Why Farm Income Is the Biggest Indicator of Deere’s Performance



Agriculture equipment key indicators

Profits in the farm equipment business are largely tied to trends in the agricultural (DBA) economy. Farmers are more likely to loosen their purse strings for equipment purchases when they earn more money on their produce and make record profits.

Crop prices and farm income figures are therefore considered to be key indicators for the agriculture equipment business. Corn (CORN) and soybean (SOYB) together account for around 50% of crop receipts in the United States. Investors could also look to the trends in these crops for potential warning signs of problems in the industry.

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Farm incomes since 2010

As seen in the above chart, according to the U.S. Department of Agriculture’s (or USDA) figures, net farm incomes in the United States rose from $76 billion in 2010 to $115.3 billion in 2013 in what was the peak of the agricultural cycle. Farm incomes have fallen since then, with 2015 in particular seeing a steep fall of 38% year-over-year.

In dollar terms, farm incomes fell from $83.3 billion in 2014 to $51.4 billion in 2015. According to the USDA’s estimates, net farm incomes are expected to fall to $48.9 billion in 2016. In real terms, these levels were witnessed only in 2002 out of the last 30 years beginning in 1985.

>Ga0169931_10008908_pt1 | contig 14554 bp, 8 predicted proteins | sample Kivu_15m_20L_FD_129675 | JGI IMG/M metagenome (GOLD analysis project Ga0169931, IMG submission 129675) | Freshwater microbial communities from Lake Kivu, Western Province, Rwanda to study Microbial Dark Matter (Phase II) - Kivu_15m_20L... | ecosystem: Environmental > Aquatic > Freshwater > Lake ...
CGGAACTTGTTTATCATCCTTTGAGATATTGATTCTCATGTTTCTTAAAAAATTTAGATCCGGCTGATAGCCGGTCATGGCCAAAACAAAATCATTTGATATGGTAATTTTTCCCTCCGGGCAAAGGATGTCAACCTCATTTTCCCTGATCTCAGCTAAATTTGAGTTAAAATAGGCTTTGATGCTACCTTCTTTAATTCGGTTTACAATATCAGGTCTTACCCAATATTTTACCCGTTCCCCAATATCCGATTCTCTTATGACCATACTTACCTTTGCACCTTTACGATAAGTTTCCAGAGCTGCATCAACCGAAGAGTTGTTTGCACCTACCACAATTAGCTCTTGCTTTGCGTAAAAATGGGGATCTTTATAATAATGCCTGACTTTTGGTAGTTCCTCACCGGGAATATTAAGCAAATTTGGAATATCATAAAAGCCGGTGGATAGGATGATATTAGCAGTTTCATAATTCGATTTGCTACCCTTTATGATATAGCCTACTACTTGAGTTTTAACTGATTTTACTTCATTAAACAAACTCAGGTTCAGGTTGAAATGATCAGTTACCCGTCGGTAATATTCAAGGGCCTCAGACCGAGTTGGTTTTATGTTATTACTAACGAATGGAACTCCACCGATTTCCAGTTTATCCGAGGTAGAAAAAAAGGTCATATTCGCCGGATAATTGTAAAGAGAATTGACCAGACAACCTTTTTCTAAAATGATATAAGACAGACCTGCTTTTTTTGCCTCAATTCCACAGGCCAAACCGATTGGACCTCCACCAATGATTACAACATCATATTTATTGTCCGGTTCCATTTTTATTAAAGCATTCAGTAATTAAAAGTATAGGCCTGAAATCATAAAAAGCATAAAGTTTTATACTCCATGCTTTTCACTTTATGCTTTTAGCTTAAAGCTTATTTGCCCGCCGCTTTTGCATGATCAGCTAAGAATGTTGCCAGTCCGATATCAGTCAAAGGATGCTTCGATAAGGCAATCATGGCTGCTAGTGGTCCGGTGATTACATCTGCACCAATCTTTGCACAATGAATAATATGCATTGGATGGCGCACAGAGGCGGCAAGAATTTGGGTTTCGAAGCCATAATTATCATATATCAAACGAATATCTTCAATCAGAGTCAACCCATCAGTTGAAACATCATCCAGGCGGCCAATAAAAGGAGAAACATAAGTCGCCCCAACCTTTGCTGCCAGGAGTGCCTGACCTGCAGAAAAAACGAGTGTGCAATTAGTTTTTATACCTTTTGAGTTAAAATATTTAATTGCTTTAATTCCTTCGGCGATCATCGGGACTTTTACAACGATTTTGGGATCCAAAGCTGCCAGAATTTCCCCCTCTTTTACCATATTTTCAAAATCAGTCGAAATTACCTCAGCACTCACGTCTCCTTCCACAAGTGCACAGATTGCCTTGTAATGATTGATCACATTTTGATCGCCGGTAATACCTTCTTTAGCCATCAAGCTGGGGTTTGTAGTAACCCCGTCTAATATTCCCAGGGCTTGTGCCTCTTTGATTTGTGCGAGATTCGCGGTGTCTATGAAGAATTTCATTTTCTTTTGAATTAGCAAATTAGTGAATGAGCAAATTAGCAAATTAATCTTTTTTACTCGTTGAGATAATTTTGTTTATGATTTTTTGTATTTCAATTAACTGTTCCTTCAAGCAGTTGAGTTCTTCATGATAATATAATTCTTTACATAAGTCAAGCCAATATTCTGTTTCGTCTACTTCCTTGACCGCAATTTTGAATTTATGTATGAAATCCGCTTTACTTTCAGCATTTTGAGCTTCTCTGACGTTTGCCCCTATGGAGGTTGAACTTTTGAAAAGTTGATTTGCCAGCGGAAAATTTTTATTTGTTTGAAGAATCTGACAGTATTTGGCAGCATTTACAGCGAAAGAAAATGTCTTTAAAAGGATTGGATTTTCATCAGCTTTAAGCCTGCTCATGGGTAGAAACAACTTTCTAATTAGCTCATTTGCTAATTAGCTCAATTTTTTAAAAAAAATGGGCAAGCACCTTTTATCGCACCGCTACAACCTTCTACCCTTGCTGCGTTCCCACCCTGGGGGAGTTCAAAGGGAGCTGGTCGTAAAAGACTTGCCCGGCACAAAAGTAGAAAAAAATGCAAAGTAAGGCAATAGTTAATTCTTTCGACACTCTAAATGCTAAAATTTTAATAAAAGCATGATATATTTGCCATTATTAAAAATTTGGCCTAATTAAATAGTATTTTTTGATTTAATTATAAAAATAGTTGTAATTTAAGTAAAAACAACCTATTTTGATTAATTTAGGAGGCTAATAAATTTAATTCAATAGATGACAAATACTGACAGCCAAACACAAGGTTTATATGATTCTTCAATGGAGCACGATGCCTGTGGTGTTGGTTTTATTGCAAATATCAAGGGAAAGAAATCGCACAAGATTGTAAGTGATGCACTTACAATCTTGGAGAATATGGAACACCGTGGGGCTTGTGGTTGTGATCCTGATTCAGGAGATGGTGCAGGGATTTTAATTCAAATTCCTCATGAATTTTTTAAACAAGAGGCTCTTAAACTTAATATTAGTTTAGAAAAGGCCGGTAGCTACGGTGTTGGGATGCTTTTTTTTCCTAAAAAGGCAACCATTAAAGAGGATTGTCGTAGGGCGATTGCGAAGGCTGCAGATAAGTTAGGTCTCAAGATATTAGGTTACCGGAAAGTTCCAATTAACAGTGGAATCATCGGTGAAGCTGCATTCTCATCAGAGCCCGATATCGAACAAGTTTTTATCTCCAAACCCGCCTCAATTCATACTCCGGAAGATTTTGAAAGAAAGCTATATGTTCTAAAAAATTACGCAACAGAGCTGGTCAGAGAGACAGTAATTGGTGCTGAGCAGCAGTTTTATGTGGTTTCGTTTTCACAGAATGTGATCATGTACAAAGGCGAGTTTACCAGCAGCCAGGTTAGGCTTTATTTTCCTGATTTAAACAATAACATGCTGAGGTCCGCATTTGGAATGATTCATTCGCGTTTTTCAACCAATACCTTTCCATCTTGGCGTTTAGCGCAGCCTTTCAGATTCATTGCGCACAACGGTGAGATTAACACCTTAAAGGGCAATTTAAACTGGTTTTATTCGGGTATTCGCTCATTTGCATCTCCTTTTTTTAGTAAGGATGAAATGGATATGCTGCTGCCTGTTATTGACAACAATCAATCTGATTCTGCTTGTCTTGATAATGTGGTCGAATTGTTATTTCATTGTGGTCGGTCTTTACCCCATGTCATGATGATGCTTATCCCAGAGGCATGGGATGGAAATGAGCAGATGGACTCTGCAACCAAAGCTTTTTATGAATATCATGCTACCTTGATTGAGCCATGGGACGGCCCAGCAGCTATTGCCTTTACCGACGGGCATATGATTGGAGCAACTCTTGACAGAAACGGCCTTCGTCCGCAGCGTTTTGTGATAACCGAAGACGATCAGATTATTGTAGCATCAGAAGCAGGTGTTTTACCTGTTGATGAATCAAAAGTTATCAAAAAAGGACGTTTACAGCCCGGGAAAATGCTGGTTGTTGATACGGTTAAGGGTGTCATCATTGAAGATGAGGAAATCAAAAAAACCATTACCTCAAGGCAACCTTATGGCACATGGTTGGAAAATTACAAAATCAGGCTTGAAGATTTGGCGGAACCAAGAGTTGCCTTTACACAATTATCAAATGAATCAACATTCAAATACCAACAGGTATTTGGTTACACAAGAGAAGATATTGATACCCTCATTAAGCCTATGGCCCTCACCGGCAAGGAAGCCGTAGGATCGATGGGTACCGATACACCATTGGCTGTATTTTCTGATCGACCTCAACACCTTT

As we’ll see in the next article, agriculture equipment manufacturers such as Deere & Company (DE), AGCO (AGCO), and Lindsay Corporation (LNN) have suffered steep falls as a result of these trends. Apart from crop growers, Toro Corporation (TTC) depends on golf courses and sports avenues for a chunk of its revenue. Therefore, it’s less affected by the farm economy.

Why did farm incomes fall in the last three years?

With grain bins brimming across the world, crop prices have crashed since their peak in 2013 and have caused farm (MOO) incomes to fall to record lows. Prices of corn, soybean, and wheat have fallen by over 50% since 2012.

The latest annual plantings report from the USDA estimates that corn acreage will rise from 88 million in 2015 to 93.6 million in 2016. The rise in acreage despite excess inventory is unlikely to support corn prices. The report estimates that soybean acreage will fall 1% to 82.2 million acres in 2016.


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